The Story: This is another building that Campbell/Vanderwarker covered in Cityscapes of Boston, chronicling its decline in the second half of the last century. When they wrote in 1992, the building was at perhaps its lowest ebb, with the upper stories and much of the ground floor boarded up, windows filled with cinder block, and the building highly deteriorated. The Combat Zone, which had dictated the building's use for the 20+ years before that point, was rapidly shrinking and the area was poised for a new wave of development seeking to capitalize on the very close proximity of Boston Common a block away and the Orange Line below. The restored Liberty Tree Building, tenanted by a relocated state Registry of Motor Vehicles office and the ubiquitous Dunkin' Donuts franchise, arrived almost simultaneously with the Millennium Partners development diagonally across Washington Street. That development, which produced a new multi-screen movie theater with its main entrance on Tremont Street facing the Common as well as additional high-end retail, a new Ritz-Carlton Hotel, and luxury condominiums, truly changed the face of this stretch of downtown Boston. Immediately on its heels came the building that is now Archstone Boston Common, which abuts the Liberty Tree Building in Photo 6. From my non-architect's perspective, the restoration to the Liberty Tree Building was ably done. The big RMV sign references in its style and location the old-style building facade signs that were a hallmark of Boston's commercial districts around the turn of the last century. There is a quiet dignity in the rhythm of the facade's windows and storefronts. The building looks better now than it has for at least a half century if not more.

As for the Liberty Tree itself, the Wikipedia treatment here hits the main points. The tree was around this location, on the southern end of the Town of Boston in the 1760s. Orange Street has now become Washington Street and the tree, chopped down by the British in 1775 when things really started heating up, is remembered in the facade plaque of the building as well as the memorial on the other side of Washington. One of the things I love about Boston is this kind of embedded history. There are just layers upon layers of meaning. To give just one example, I mentioned the Orange Line above. That subway line, in this area originally developed simply as the Washington Street subway, was given the name the Orange Line by the MBTA, our regional transit authority, in the early 1960s because the name of the street had originally been Orange Street. In closing:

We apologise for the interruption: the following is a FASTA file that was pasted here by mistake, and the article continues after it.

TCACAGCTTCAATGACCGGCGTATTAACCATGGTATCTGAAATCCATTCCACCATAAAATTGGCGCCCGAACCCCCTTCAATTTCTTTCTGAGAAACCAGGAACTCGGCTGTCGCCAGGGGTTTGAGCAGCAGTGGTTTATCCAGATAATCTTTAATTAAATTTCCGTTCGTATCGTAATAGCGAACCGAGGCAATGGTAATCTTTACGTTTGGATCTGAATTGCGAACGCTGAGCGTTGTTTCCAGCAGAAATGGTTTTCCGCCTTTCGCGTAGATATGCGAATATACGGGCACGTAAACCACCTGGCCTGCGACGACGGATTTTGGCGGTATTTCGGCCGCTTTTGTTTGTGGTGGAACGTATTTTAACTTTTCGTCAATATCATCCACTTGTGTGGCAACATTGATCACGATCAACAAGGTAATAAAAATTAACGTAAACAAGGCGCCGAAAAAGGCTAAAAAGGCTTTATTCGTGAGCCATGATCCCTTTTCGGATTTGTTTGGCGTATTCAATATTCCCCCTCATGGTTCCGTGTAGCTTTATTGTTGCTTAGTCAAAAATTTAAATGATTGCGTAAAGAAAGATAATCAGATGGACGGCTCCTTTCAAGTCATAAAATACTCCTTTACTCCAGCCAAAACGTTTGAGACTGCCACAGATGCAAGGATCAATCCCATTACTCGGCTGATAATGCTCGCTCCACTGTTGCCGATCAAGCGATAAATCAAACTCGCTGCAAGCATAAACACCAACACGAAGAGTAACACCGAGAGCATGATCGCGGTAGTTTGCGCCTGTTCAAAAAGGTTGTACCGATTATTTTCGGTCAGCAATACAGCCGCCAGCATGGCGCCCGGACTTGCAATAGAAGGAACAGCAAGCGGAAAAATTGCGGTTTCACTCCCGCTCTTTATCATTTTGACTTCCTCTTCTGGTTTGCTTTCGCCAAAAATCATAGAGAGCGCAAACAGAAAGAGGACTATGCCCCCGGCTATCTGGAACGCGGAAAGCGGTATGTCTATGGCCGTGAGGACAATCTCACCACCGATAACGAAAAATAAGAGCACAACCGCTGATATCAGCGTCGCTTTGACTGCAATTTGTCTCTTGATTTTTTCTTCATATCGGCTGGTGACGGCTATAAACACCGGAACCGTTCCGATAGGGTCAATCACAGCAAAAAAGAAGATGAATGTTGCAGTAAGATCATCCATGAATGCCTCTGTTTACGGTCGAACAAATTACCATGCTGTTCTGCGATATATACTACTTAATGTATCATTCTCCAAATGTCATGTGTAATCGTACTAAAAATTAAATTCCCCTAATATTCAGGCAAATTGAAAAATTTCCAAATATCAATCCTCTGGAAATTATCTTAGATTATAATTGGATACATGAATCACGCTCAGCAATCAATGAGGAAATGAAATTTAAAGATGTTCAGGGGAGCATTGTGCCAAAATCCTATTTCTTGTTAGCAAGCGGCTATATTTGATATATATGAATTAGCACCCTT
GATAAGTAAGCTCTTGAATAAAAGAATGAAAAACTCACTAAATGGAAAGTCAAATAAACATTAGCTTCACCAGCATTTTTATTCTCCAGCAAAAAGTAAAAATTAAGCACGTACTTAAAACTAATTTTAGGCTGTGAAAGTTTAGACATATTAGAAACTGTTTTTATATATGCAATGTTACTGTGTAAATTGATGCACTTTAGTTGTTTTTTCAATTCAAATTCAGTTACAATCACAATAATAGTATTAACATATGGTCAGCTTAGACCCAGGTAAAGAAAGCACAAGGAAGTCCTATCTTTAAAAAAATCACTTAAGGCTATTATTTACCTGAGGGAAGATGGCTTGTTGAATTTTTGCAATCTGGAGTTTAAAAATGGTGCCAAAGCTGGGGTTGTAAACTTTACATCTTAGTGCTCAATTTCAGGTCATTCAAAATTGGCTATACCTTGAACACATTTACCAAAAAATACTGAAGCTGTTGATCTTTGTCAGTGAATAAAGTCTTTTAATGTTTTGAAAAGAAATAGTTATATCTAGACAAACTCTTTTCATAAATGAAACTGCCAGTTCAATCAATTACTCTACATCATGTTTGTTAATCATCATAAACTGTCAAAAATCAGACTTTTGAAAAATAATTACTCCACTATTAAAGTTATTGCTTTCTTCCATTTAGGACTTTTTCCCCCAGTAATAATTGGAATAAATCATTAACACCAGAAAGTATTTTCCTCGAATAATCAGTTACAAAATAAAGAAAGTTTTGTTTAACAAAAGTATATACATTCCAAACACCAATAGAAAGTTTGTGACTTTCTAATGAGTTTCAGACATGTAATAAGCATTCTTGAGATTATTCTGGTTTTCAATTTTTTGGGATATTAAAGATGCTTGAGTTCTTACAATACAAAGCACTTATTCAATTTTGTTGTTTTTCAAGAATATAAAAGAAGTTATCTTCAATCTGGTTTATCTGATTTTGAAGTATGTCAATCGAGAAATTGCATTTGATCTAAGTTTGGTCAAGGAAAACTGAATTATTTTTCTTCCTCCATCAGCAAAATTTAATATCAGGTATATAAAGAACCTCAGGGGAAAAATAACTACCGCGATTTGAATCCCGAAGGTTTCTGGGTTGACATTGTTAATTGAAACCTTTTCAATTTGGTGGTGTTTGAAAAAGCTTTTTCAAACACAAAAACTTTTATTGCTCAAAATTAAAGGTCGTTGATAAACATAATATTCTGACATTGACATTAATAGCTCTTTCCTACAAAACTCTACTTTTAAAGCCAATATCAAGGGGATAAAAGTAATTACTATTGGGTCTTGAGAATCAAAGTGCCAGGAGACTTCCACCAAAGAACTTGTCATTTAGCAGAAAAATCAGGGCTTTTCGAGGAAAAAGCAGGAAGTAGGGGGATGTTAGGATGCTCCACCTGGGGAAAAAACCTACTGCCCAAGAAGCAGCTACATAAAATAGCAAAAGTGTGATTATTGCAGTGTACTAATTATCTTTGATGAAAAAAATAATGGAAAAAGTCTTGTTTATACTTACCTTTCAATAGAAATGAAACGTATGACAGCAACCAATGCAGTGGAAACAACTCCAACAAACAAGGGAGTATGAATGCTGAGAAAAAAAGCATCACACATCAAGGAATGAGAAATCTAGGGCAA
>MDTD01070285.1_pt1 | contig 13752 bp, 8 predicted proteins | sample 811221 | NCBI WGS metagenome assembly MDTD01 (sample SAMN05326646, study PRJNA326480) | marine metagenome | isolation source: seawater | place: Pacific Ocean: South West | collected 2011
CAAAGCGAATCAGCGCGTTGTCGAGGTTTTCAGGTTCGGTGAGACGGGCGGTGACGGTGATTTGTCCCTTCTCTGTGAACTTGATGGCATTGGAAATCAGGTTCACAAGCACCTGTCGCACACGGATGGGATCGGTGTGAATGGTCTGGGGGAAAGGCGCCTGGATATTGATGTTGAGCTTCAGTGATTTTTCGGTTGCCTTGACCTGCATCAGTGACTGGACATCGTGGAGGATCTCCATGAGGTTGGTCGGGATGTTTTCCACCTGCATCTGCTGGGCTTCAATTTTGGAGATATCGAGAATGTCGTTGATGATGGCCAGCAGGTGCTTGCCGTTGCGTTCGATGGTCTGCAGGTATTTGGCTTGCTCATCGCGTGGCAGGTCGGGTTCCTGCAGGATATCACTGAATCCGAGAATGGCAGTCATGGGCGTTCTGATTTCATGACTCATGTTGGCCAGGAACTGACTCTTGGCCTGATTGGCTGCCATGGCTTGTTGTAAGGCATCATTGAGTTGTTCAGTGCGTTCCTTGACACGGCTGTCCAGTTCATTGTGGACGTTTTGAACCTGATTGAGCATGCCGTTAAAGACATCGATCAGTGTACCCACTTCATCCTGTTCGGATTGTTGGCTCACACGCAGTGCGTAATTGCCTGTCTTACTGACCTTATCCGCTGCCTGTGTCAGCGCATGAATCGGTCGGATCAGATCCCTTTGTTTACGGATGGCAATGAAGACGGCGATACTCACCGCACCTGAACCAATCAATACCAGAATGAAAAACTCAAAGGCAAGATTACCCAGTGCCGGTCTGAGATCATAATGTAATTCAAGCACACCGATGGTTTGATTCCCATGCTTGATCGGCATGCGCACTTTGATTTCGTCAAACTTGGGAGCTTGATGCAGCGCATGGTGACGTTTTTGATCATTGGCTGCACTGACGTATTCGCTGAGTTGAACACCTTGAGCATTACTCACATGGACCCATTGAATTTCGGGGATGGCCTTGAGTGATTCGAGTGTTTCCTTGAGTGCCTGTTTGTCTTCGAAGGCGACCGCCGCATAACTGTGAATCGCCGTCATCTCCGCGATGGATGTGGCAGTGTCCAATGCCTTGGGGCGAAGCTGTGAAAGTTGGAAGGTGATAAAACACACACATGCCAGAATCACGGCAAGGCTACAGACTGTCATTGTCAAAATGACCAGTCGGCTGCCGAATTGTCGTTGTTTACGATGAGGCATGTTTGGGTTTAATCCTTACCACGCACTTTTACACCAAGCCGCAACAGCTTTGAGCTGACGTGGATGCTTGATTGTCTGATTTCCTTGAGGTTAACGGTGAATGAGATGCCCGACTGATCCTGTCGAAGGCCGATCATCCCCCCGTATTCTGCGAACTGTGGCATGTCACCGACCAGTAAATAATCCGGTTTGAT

Liberty 1776
Law and Order
Sons of Liberty 1766
Independence of Their Country 1776
RTUF Public Service Announcement: Between this post and last, we have now hit over 1,000 visits to the blog. Many thanks to everyone who has taken a look! - MJL

Saturday, July 10, 2010

Blog Post No. 2010-14: Thinking about Adams Park...

as July passes the 1/3rd mark

Of Farmers Markets, EBTs, and Bounty Bucks.

Like an increasing number of neighborhoods in Boston, Roslindale has a weekend farmers market in the summer and fall dubbed, logically enough, the Roslindale Farmers Market. Today was hot and humid in Roslindale. But that didn't keep a good crowd from turning out, which is a story that has a couple of interesting angles.

When we first moved here in 2000, the market was located on the lower parking lot directly adjacent to the MBTA's Roslindale Village commuter rail station. For whatever reason, the market never seemed to be worth visiting at that location. Too few vendors, too little action going on. A couple of years ago, the market moved into Adams Park, the small park at the center of Roslindale Square. Though I do worry about the wear and tear on the park, especially in a relatively hot and dry summer as this one has been so far, that change in venue has really worked wonders. We now have multiple, high quality farm stands to choose from, a handful of local merchants putting out their own small-scale operations (I especially appreciate Fornax Bakery's stand), and entertainment. [This weekend's band was a surf-sound group called The Beachcombovers. Not bad at all. ] And the attendance at the market seems to be increasing year-on-year. Certainly some of the crowd is drawn by the quality of the produce, local sourcing, etc. It's also a location with much greater visibility and dignity than the MBTA parking lot.

I also firmly believe that the City of Boston's assistance starting in the last two years to the farm stands in being able to offer Electronic Benefit Transfers or EBTs, which permit debit card-like expenditure of federal supplemental nutrition assistance program dollars, has made a world of difference. Because, let's face it, the goods at farmers markets are often priced higher than similar goods in conventional grocery stores (particularly in a state like Massachusetts, where the remaining farming is relatively small-scale), they can sometimes feel like preserves of the conscientious but well-heeled. Not so since EBTs started being accommodated. And even less so with the City's newest program, called Boston Bounty Bucks, launched in partnership with the Food Project. For EBT customers, Bounty Bucks provides a 50% match on the first $20 expended participating farmers markets around town. When I attended the official opening of the Dewey Square Farmers Market near South Station a couple of weeks ago, I tried to get Paul McMorrow, of Banker & Tradesman, Boston Globe, and Harbor Garage article series fame, interested in the story. So far to no avail. But I still think it's potentially a great story, and could be a follow-up to the piece that appeared in yesterday's Globe about urban agriculture and the Food Project's greenhouse in the Dudley Triangle ("Boston ploughs stimulus money into urban farms"). I think a look at the numbers would show a jump in purchases by low and middle-income households at farmers markets where EBTs and Bounty Bucks are offered. In other words, the Roslindale Farmers Market now looks and feels like all of Roslindale is in on the action. And that's a very good thing.